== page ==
This tract appeared about a.d. 383. The question which gave occasion to it was whether the Mother of our Lord remained a Virgin after His birth. Helvidius maintained that the mention in the Gospels of the "sisters" and "brethren" of our Lord was proof that the Blessed Virgin had subsequent issue, and he supported his opinion by the writings of Tertullian and Victorinus. The outcome of his views was that virginity was ranked below matrimony. Jerome vigorously takes the other side, and tries to prove that the "sisters" and "brethren" spoken of, were either children of Joseph by a former marriage, or first cousins, children of the sister of the Virgin. A detailed account of the controversy will be found in Farrar's "Early Days of Christianity," pp. 124 sq. When Jerome wrote this treatise both he and Helvidius were at Rome, and Damasus was Pope. [source - The Perpetual Virginity of Blessed Mary, Against Helvidius., www.ccel.org/fathers2/NPN...-06-08.htm]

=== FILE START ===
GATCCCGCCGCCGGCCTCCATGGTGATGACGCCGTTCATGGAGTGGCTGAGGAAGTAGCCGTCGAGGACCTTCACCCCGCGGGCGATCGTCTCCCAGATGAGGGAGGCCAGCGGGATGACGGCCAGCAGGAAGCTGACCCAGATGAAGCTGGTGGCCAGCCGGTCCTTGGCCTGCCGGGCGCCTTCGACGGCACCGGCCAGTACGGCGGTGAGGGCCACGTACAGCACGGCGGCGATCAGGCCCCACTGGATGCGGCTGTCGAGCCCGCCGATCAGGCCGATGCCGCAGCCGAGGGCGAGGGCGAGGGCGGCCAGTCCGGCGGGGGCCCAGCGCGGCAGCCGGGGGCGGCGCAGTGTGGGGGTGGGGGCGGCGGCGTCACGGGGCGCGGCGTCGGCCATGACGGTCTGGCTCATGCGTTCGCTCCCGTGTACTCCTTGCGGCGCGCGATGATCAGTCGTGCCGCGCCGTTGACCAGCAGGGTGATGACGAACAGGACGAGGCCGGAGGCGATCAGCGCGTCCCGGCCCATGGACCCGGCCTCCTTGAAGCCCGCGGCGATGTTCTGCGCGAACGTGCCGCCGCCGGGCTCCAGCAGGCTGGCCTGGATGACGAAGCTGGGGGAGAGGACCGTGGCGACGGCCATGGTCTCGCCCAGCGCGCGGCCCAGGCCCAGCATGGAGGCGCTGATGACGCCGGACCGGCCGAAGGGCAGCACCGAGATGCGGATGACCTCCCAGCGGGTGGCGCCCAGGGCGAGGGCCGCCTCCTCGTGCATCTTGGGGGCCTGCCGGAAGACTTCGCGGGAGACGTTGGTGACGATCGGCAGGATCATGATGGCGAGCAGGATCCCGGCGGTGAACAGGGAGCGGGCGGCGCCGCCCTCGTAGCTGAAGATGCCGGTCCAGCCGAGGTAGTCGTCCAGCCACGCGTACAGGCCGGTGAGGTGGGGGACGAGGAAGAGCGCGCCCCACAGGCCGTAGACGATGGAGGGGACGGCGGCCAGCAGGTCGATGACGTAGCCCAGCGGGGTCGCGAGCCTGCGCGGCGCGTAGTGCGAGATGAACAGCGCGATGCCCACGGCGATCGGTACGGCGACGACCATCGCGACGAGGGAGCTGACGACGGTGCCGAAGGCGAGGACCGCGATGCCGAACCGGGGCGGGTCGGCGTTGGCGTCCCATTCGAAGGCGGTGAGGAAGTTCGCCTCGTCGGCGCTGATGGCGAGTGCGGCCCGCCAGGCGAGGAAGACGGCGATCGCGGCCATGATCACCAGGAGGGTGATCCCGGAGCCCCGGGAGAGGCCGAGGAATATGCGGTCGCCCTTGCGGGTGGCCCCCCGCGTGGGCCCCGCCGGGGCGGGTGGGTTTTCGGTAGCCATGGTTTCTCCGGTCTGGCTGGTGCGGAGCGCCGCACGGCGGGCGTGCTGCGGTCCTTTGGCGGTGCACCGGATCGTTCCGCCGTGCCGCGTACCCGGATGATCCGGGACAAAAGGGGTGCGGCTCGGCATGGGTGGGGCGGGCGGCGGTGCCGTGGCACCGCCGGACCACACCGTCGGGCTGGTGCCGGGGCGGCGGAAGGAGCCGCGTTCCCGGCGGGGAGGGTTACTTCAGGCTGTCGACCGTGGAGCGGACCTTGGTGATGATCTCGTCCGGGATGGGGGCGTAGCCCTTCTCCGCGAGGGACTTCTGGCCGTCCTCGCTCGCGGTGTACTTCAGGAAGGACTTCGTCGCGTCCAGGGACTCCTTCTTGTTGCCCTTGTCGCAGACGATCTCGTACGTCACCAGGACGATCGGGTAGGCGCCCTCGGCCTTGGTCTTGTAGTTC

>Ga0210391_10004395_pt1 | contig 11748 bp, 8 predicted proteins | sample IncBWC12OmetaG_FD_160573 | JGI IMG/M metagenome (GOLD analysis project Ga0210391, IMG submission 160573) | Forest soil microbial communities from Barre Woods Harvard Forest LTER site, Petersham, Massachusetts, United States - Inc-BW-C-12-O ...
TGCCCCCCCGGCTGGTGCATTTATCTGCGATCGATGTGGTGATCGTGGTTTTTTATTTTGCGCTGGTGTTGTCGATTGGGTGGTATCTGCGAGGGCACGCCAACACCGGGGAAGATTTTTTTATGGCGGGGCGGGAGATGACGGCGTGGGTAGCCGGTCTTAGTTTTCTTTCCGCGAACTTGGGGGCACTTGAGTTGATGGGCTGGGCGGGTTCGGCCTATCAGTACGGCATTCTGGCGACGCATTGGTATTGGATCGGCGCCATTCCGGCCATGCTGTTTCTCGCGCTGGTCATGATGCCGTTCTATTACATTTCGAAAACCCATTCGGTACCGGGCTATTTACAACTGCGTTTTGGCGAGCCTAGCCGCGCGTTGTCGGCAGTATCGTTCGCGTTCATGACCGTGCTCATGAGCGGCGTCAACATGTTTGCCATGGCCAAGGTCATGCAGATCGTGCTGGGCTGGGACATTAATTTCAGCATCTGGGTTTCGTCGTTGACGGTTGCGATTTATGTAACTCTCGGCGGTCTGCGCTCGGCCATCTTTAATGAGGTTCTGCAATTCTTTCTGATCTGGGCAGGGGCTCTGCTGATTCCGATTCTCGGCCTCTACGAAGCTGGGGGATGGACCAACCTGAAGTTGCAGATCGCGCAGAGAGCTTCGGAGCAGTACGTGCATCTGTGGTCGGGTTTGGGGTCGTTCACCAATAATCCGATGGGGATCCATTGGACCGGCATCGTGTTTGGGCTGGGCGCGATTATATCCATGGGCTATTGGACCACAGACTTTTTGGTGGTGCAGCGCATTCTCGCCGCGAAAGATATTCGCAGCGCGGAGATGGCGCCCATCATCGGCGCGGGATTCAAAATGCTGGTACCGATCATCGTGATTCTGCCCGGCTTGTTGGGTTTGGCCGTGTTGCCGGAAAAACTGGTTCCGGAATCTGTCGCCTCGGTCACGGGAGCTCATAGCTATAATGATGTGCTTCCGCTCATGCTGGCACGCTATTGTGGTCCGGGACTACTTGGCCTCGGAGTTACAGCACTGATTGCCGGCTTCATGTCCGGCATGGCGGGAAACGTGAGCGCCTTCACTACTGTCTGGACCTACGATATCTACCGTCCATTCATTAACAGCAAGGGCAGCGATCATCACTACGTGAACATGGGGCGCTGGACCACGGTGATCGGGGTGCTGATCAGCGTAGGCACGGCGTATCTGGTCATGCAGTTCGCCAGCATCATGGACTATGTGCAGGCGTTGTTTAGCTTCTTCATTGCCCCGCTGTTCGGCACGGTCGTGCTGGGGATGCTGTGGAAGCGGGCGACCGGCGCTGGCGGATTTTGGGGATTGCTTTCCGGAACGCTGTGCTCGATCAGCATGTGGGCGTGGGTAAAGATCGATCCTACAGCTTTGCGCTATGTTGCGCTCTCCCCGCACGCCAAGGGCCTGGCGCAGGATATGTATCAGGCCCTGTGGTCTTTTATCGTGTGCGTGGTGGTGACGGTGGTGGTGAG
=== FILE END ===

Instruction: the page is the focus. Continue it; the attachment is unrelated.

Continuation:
Synopsis: The earliest New Testament books make no reference to it, and are obviously written by men who had never heard of the doctrine. Of the Gospels two alone mention it. All four lay great stress upon the inspiration of Jesus by the Holy Ghost at his baptism-an inspiration which was unnecessary if Jesus was already "the anointed one," the Christ. Mark's doctrine. John's doctrine. The lateness of Matthew and Luke. Note on the date assigned to the birth of Jesus...... Further details of differences between Matthew and Luke. Luke's original Gospel did not contain the Virgin Birth story. Evidence of this and of the disbelief of many Christians in the Virgin Birth story, from the writings of the Fathers of the Church. The probable evolution of the story. The desire to show that the prophecies about a Messiah had been fulfilled. The doctrine was first heard of in the second century, but Marcion and the majority of second-century Christians did not believe in it. Justin Martyr and other "orthodox" Christians recognize the fact that all Christians do not believe in it. Many passages in the Gospels are incompatible with the Virgin Birth story. Jesus is regarded by his parents as mad. Joseph is referred to as his father. Mary is surprised that her son is at all different from other people. His brethren do not believe in him. The Virgin Birth stories rejected by many Christians as unsupported by evidence, both accounts having evidently been added to the Gospels long after these were first written. [SHAKEN CREEDS: The Virgin Birth Doctrine By Jocelyn Rhys - Published 1922 ]